Aug 24, 2016 stacia rated it liked it
I read this to prepare for the Ava DuVernay adaptation, which I understand takes a lot of liberties with the storyline -- and I can see why. It isn't so much that not much happens in this book. Things happen, but the stakes are too low for me to fully invest as a reader. Every revelation fell flat for me. Why did Charley's dad buy a huge cane farm, cashing in all his other viable properties and leaving behind no assets? That reveal seems not to justify the purchase (especially given that he's le ...more
Nikayla Steinmetz
Wow! I don't even know where to begin complimenting this book! For starters this book was so beautifully written that I found myself reading passages over again just so I could let the beautiful images and descriptions appear in my mind again. The way Baszile described the fields and weather in Louisiana makes me want to pack my bags, rush to Louisiana, and set up shop right by the bayou. She really describes the culture and scenery in Louisiana in such detail that I don't have to go off on a se ...more
Sep 16, 2016 Shirley rated it really liked it  ·  review of another edition
A sweet book

Thought I would read the book, since the same title is being shown on OWN tv. Definitely a different storyline, some character names the same but different. Main character is still Charley but the family dynamics is very different.
I'll admit Queen Sugar took a decent chunk of time to grab me. Natalie Baszile's writing style is very descriptive, meaning that I often found myself rereading the same paragraph to make sure I hadn't missed any important details. Though it took a while for me to adjust to it, it eventually made me grateful to the author for painting vivid pictures of the place where the bulk of the story takes place, a central piece to a book focused on the procurement of a farm.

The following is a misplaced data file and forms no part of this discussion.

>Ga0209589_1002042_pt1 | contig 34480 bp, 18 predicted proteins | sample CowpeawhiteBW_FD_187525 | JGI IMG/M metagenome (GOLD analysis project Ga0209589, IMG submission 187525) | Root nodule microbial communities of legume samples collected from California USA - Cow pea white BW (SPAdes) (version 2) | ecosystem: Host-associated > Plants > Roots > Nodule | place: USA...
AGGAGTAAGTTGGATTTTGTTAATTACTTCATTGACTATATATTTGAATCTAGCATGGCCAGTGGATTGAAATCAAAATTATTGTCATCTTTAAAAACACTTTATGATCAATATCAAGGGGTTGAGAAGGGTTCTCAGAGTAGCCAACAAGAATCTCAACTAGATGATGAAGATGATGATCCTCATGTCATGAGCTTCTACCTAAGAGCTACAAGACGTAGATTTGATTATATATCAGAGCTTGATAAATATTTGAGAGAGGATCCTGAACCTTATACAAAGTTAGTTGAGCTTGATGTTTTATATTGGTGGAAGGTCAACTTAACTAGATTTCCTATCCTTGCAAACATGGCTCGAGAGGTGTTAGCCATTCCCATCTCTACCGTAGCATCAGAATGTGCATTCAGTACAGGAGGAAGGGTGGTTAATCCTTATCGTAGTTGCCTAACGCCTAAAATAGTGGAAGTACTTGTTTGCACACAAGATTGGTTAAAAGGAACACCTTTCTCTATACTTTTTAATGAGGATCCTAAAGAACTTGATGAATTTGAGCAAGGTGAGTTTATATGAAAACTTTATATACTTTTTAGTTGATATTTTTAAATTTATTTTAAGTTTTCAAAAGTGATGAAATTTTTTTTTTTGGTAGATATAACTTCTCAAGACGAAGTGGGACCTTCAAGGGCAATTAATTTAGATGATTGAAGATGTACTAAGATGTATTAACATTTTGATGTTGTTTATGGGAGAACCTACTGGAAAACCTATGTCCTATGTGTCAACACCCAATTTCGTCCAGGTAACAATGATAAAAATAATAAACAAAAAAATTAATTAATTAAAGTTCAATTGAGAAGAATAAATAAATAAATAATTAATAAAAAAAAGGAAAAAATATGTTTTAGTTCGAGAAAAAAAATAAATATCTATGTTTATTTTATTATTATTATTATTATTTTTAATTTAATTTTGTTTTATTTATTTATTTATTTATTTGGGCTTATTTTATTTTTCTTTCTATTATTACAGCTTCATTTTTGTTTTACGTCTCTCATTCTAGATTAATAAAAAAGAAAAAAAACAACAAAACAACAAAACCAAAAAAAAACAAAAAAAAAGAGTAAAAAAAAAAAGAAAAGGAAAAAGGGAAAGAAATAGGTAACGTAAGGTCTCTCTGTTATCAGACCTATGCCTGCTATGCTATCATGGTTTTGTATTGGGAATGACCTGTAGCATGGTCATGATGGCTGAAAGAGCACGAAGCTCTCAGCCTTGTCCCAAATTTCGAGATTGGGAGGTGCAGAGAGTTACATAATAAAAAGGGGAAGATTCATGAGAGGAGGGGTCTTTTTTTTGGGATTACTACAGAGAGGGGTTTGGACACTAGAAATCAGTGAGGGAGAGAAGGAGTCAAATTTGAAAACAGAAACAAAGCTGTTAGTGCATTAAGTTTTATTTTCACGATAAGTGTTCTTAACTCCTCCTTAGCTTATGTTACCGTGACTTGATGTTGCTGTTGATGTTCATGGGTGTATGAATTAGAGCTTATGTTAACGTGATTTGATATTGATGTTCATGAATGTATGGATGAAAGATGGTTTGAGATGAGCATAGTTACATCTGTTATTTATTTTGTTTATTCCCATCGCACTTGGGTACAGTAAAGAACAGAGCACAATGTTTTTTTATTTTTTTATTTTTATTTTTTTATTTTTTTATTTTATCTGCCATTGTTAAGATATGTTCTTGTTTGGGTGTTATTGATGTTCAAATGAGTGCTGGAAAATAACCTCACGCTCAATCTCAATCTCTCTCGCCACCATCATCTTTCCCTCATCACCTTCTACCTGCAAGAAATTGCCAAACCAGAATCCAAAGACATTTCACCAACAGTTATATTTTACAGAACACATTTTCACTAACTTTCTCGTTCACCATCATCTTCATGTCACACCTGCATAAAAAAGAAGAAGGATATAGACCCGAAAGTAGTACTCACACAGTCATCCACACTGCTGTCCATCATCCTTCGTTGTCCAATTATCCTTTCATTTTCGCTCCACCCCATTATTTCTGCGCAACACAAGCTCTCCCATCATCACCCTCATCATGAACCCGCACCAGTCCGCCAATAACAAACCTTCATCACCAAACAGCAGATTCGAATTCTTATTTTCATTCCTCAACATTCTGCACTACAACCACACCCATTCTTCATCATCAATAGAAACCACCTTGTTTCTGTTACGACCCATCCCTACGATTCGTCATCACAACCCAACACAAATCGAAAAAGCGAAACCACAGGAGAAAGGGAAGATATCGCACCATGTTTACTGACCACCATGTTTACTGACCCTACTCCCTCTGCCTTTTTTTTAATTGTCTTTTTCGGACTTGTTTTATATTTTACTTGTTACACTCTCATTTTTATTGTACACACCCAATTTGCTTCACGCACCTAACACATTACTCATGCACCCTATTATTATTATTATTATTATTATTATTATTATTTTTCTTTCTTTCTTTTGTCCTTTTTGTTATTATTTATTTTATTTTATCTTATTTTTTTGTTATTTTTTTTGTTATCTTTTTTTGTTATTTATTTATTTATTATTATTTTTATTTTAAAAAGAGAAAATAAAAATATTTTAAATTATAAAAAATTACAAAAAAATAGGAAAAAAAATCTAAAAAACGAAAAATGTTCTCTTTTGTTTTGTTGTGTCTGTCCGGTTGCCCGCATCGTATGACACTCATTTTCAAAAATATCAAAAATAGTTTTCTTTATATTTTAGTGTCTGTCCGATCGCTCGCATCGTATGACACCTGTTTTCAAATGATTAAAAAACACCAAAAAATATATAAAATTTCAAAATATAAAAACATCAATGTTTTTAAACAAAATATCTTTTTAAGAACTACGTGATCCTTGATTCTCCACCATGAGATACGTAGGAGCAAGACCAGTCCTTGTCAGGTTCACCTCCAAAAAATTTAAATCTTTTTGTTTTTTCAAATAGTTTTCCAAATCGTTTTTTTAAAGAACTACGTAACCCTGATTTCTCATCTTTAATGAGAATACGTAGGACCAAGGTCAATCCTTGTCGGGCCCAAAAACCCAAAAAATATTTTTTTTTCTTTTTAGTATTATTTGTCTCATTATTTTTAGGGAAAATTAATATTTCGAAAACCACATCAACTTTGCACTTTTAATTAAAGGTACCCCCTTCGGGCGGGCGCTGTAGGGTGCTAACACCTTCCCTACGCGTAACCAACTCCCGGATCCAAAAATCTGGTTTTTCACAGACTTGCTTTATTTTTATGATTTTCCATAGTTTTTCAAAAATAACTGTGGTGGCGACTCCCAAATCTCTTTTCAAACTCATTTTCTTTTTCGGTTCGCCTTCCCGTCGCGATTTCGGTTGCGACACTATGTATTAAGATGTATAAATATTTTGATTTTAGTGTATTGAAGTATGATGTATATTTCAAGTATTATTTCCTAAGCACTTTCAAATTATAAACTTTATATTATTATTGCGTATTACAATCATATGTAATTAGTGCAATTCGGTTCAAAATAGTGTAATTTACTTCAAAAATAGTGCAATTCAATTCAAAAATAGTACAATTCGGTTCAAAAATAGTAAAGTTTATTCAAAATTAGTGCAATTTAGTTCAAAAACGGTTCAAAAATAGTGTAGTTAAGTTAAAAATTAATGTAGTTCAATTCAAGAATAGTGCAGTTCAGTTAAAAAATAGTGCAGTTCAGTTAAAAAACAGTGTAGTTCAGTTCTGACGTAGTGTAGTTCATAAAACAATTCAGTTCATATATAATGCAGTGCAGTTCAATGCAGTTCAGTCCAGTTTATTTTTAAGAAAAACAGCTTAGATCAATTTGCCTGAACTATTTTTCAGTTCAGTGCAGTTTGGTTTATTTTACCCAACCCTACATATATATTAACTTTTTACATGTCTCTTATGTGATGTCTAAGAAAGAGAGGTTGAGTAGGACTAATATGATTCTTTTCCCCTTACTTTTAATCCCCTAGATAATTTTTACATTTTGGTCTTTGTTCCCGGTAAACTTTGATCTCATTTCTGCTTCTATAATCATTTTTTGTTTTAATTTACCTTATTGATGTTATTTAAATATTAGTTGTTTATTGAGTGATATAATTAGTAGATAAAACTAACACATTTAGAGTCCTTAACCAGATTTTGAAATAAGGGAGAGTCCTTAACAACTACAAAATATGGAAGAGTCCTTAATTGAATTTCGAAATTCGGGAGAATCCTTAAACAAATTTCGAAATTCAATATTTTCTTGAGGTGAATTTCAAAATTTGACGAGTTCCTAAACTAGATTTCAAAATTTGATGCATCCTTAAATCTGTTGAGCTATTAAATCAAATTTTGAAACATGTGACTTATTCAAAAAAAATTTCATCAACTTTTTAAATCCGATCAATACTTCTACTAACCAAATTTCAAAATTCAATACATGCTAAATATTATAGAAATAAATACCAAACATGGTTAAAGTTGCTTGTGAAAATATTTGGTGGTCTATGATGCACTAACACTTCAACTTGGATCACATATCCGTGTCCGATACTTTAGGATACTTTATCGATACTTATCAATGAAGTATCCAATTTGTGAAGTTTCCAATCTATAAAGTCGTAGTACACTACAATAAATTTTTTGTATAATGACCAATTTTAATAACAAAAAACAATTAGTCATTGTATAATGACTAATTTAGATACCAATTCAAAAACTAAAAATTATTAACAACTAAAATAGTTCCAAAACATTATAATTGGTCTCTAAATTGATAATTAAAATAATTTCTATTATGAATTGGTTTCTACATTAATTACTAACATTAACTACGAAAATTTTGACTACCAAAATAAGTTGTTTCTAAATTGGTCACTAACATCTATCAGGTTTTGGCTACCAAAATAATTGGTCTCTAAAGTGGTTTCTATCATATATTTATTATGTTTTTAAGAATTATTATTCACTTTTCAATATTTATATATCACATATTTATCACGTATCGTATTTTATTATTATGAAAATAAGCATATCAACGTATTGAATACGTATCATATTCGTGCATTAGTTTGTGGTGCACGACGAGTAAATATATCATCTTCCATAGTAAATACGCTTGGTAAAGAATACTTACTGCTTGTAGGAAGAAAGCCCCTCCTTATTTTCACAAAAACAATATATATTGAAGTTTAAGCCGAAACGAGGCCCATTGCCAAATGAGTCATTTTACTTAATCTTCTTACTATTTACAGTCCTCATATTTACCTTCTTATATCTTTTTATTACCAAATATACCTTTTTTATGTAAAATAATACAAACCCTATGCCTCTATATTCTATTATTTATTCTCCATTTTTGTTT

The main protagonist, Charley,
Gino Williams
Aug 27, 2015 Gino Williams rated it really liked it
Coming from Mississippi, I slightly understand a thing or two about sugar cane. From that standpoint, the book was an informative read. Coming from a family that was not dysfunctional, I had a hard time embracing the grandmother enabling the wayward brother. And although the brother seemed written in for conflict, the kind of character he was in the story was not far off the mark from how a lot of conflicted family members are. It was evident that the main character and her mother were not on go ...more
Sharonda _Isadora
No stars...DNF.

I really wanted to like this book but couldn’t bring myself to finish it. I feel like the author missed out some key issues in Queen Sugar.

Now I know the book itself was going to be different from the TV show that was picked up by OWN and several things are vastly different here. Nova, the older sister from the show is not a character in the book. Charley and Ralph Angel are the only children of Ernest Bordelon. Blue, Ralph Angel’s son is in the book and Micah is a teenage girl.
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Natalie has a M.A. in Afro-American Studies from UCLA, and is a graduate of Warren Wilson College’s MFA Program for Writers where she was a Holden Minority Scholar. An early version of Queen Sugar won the Hurston Wright College Writer’s Award, was a co-runner up in the Faulkner Pirate’s Alley Novel-in-Progress competition, and excerpts were published in Cairn and ZYZZYVA. She has had residencies a ...more
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“It was like her father said: never make people glad twice-glad to see you come, and glad to see you go” 12 likes
“Every morning when I wake up and look in the mirror, I see a black face and I love it. Sure, I've been to Paris and grew up surfing, and yes, I speak like I'm in a commercial. But I'm just like the women you see walking on the side of the road with their laundry baskets and their Bibles. I'm just like the old men pedaling their rusty bicycles. I'm no different from the men who drive your tractors or the woman who probably raised you. I'm just like them, no better and no worse. I'm black, Remy, which means everything and nothing” 6 likes